May 2022 | Volume 23 No. 2
Increased ocean acidification (OA) in recent decades means that pH levels in the global oceans are predicted to decline to levels which may affect some marine fish. Knowing how it will affect growth, behaviour and even survival of various types of fish is essential to working out how to optimise their conservation and management.
Dr Celia Schunter at HKU’s School of Biological Sciences and the Swire Institute of Marine Science, led the study, working with teams of researchers from Japan, Australia and New Caledonia in the natural laboratories of Papua New Guinea.
“The most important discovery we made,” said Dr Schunter, “is that the difference in evolutionary rate (over millions of years) provides the fish which evolved more rapidly with the flexibility to acclimatise. They can rapidly adjust the expression in a larger number of genes, which provides certain species with an ability to respond to the environmental changes such as elevated pCO2 [partial pressure of carbon dioxide].”
The team carried out their research in Papua New Guinea’s Upa-Upasina seep. “Volcanic CO2 seeps in Papua New Guinea can be used as natural laboratories, where CO2 rises from the substratum and acidifies the surrounding seawater to levels similar to, or sometimes beyond, the projections for OA by the end of this century,” said Dr Schunter. “Despite these ‘future’ conditions, many species still live in these seeps and studying them can allow us a peek into future ecosystems.
“While previous studies investigated the molecular response to elevated pCO2 in different species, these investigations were performed in controlled aquarium systems. This study is the first of its kind to compare across species in a natural setting.”
A. polyacanthus may possess evolved molecular toolkits to cope with future ocean acidification.
Storm sparks discovery
Nature also provided their work with another boost when a heavy storm rapidly changed the pH levels in the seep. “The storm brought many difficulties for sampling and complicated the field work,” said Dr Schunter. “But, at the same time, it also provided us with key evidence of the flexibility of the spiny damselfish species A. polyacanthus to adjust to pH changes.”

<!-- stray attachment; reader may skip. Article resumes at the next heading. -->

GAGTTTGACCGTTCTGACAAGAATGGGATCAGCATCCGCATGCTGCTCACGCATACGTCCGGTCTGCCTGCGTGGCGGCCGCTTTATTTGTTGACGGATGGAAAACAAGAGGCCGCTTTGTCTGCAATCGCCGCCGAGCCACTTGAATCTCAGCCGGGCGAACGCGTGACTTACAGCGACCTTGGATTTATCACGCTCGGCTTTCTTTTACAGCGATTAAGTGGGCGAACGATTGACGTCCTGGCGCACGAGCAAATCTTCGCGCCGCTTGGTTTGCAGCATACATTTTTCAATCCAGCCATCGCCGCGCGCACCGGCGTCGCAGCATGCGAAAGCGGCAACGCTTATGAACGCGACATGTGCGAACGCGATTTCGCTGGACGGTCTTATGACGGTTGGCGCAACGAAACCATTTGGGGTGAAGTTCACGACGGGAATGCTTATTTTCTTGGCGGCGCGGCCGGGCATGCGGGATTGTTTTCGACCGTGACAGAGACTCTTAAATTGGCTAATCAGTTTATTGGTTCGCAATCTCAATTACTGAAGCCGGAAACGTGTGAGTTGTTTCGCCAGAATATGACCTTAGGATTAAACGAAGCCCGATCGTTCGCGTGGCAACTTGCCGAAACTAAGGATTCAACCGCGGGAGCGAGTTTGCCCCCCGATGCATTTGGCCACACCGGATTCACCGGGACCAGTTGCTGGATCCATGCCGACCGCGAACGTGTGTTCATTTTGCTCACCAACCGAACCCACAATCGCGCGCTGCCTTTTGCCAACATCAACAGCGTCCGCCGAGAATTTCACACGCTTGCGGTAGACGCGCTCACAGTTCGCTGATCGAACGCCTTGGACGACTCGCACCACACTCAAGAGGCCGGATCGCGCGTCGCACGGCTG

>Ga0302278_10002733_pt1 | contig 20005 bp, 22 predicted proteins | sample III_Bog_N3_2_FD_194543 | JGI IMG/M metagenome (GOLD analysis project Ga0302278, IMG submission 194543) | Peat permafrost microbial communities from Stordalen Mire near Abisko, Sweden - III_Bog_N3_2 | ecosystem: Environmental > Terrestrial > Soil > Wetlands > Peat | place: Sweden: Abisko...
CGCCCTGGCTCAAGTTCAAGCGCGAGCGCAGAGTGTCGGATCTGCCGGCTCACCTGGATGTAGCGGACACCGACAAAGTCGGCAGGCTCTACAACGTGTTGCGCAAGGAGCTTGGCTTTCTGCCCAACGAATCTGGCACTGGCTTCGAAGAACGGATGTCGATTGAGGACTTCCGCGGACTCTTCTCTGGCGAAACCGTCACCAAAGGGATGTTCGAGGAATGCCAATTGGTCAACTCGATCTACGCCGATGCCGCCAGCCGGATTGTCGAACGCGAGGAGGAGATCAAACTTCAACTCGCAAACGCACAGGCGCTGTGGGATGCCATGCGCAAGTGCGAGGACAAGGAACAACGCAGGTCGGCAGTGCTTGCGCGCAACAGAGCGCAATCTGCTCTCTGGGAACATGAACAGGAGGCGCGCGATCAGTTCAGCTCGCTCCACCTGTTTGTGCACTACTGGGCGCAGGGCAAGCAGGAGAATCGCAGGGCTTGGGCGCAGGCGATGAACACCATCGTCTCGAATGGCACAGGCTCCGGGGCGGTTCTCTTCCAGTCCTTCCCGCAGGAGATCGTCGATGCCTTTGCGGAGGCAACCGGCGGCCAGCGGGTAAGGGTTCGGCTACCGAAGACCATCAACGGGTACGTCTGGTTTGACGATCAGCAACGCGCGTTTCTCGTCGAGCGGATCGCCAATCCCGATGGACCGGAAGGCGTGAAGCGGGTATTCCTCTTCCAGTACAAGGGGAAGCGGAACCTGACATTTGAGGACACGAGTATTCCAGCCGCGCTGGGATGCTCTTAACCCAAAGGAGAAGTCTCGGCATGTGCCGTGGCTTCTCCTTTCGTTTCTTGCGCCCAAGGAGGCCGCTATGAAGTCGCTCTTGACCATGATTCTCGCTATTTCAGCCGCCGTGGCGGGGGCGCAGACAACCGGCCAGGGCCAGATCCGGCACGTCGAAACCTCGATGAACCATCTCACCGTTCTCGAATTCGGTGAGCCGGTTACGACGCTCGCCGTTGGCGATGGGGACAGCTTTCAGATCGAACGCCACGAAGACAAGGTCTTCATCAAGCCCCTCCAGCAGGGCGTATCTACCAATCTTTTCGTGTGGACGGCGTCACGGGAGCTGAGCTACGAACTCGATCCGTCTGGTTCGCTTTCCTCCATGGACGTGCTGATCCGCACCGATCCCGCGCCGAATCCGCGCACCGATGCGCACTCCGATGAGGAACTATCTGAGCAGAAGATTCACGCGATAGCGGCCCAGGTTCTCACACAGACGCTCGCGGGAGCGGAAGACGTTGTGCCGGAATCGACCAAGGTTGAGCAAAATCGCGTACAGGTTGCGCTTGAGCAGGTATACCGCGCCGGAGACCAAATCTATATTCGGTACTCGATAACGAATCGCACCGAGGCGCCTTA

In particular, A. polyacanthus lacks a larval dispersal phase, which leaves this species with a more pressing need to adapt to local conditions than species with a dispersive larval phase. “We see this as the species has many positively selected genes across its genome, which means that selective processes are at play to adjust its genome to better live in local environmental conditions,” said Dr Schunter.
“Maintaining pH and ion transport homeostasis are key challenges for fishes when coping with elevated pCO2. This fish can adjust the expression of core circadian rhythm genes, which regulate the expression of the downstream gene related to intracellular pH regulation and ion transport.”
Circadian rhythms are near-24-hour oscillations found in nearly all aspects of physiological processes in the vertebrate brain and body. The circadian clock also runs our daily lives and adjusts our metabolism to the time. Dr Schunter explained that you know the circadian rhythm is at play when you get tired in the evening or get hungry around the same time each day.
In short, she said, A. polyacanthus has developed a molecular toolkit, which will enable it to cope better with pH variations. “Previously we didn’t understand why some species struggle with OA more than others. This time we saw that A. polyacanthus can regulate the pH levels within its cells through the gene expression changes in response to the environmental elevated pCO2 at the CO2 seep. We originally thought that an elevation in the pCO2 to end-of-century predictions would not be a large impact to fishes, as they know how to regulate the pH, however we see that these coral fish species induced significant expression changes in many genes. This underlines the need to regulate the cells in the brain in response to the CO2 levels in the ocean waters.
The arrival of the storm, which lasted 24 hours at the remote reef, moved a lot of water of the CO2 seep site and increased the pH temporarily. “We were able to collect some spiny damselfish during this time and now see that all the cellular changes are reversible as they changed quickly back to the levels of what we see at the control reef with current-day CO2 levels.”
However, although this particular species has coping mechanisms there is still cause for alarm at the pace of OA. Rapid environmental changes – caused by humans – are a threat for fishes, especially for slowly evolving fish species, said Dr Schunter. “Even for A. polyacanthus, it can be a problem if the environment changes faster than its ability to regulate the cellular activities. As such, it’s important for us humans to slow down the activities which accelerate the environmental changes.”
The research continues with further studies underway. “These include other fish species from different ecosystems (but also from CO2 seeps) to understand the general applicability of our findings across all marine ecosystems (not just coral reefs),” she said. “Furthermore, as the circadian rhythm clearly plays an important role in the adjustment to changes in pH in fishes, we will investigate further the mechanisms and adaptive potential underlying this.”
The storm brought many difficulties for sampling and complicated the field work. But, at the same time, it also provided us with key evidence of the flexibility of the spiny damselfish species A. polyacanthus to adjust to pH changes.
DR CELIA SCHUNTER